Ad Fontes

Politics, Theology and Christian Humanism


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Richard Dawkins: devil’s advocate or phantom menace?

Richard Dawkins

Richard Dawkins

I’ve just watched Richard Dawkins The God Delusion on the Mo’ Fo’ channel. Last week we had his Faith School Menace; he’s on a roll!

As a Christian in the liberal tradition I believe we need Dawkins. We may often accuse fundamentalists and biblical-literalists of shoddy thinking, but Dawkins is consistent in demanding reasoned answers for all of religion’s claims. In the same way that the traditional process of declaring a person a saint in Catholicism has used a devil’s advocate to ask hard questions to cut through the wishful thinking and groupthink, Dawkins, rather than being feared or scorned, should be appreciated as one who splashes some cold water on the face of sleep-walking religion.

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When politicians swear

It’s been about twelve years since I last had a fulsome swear.

I do swear
that I will be faithful
and bear true allegiance
to Her Majesty Queen Elizabeth II,
her heirs and successors,
according to law:
So help me God.

All Church of England clergy have to make this Oath of Allegiance on the taking up of most church posts. The same oath is made by MPs at the beginning of the parliamentary term. Our MPs began swearing their new oaths last Wednesday (19 May), which just happens ironically to be the anniversary of the Declaration of the English Commonwealth (1649).

A pile of sacred tomes is deposited beside the government despatch box in the Commons for those who wish to hold something sacred while they swear. An alternative form of the oath that affirms rather than swears is available for those who object on principle to the swearing of oaths. The alternative was originally introduced to allow Quakers, who do not swear oaths, to take seats in Parliament. No Sinn Féin MP has taken their seat as there’d be no way they’d swear allegiance to the British monarchy. Some others cross their fingers, some add ‘and all who sail in her’, as a compromise of taking up their seats as duly elected without taking the forelock tugging too seriously.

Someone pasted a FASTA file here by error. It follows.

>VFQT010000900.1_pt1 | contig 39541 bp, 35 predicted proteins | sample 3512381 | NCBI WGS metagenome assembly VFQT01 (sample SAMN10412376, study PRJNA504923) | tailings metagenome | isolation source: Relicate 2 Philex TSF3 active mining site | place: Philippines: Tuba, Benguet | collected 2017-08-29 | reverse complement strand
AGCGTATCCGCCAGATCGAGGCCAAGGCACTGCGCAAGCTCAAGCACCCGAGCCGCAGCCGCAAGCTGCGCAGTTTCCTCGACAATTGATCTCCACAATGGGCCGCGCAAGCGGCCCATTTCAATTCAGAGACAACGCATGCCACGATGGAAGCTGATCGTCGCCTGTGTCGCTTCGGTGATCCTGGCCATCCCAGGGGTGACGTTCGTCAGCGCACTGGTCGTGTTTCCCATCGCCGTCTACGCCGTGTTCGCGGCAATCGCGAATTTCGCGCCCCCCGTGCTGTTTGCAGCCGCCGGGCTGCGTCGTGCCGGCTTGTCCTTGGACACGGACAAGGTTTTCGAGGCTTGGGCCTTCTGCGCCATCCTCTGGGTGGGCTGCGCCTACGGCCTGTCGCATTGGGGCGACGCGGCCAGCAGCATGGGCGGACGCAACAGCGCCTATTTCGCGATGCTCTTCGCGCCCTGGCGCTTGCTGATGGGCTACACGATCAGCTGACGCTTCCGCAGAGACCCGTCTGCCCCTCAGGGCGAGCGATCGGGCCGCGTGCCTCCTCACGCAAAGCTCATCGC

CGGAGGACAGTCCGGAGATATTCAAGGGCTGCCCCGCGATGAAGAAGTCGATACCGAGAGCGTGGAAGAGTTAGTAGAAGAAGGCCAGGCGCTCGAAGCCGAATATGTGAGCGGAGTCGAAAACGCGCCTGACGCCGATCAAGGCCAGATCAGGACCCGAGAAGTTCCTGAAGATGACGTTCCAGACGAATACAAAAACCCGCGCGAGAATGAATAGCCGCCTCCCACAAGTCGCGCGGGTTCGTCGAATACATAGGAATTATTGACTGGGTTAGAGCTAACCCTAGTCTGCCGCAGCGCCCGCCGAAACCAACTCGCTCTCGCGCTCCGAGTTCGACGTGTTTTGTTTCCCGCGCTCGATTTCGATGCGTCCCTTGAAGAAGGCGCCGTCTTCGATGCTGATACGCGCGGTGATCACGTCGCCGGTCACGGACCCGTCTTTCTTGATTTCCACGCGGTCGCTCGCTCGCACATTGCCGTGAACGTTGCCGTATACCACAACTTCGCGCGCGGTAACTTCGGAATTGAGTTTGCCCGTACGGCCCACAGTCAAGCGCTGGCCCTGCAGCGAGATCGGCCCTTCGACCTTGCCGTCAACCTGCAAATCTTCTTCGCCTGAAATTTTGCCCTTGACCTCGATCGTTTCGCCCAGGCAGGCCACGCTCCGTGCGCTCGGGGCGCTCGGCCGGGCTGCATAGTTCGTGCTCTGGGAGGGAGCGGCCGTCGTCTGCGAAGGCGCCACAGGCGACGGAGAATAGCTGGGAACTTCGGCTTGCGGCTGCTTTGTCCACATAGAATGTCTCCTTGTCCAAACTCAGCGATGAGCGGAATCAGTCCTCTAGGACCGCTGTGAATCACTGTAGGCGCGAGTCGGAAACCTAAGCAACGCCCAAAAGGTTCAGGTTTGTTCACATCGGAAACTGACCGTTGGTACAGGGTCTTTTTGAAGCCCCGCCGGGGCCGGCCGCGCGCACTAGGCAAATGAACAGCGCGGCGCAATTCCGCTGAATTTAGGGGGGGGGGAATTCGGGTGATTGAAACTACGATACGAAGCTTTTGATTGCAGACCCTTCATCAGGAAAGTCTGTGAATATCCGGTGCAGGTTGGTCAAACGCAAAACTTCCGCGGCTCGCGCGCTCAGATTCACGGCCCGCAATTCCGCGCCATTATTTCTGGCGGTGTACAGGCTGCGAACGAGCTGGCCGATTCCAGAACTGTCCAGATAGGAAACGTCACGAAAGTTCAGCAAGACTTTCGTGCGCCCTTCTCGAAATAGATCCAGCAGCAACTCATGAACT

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Long live, King David!

This article also appears on Republic Blog.

As a kid, I was given a picture chart of English monarchs since William the Conqueror. I’m sure it was given me ‘learn’ me some history, but it subtly brainwashed me into thinking that British monarchy is a long, unbroken chain stretching back almost a thousand years.

Of course, it’s nothing like that. The succession from one crowned head to another has been squabbled over throughout that time, making the line of succession as complicated as a London Tube map. I remember on my childhood chart that even the accession of Charles Stuart jr was back-dated to his father’s execution, completely missing the glaring historical reality that England and Wales, and later Scotland and Ireland, were a de facto republic for just over a decade, and the earliest attempt at a modern, rather than mediaeval, republican state. Monarchists cast this period as the Interregnum, ‘between kings’. However, no one, whatever their political stripe, in the period used such an anachronistic term. Continue reading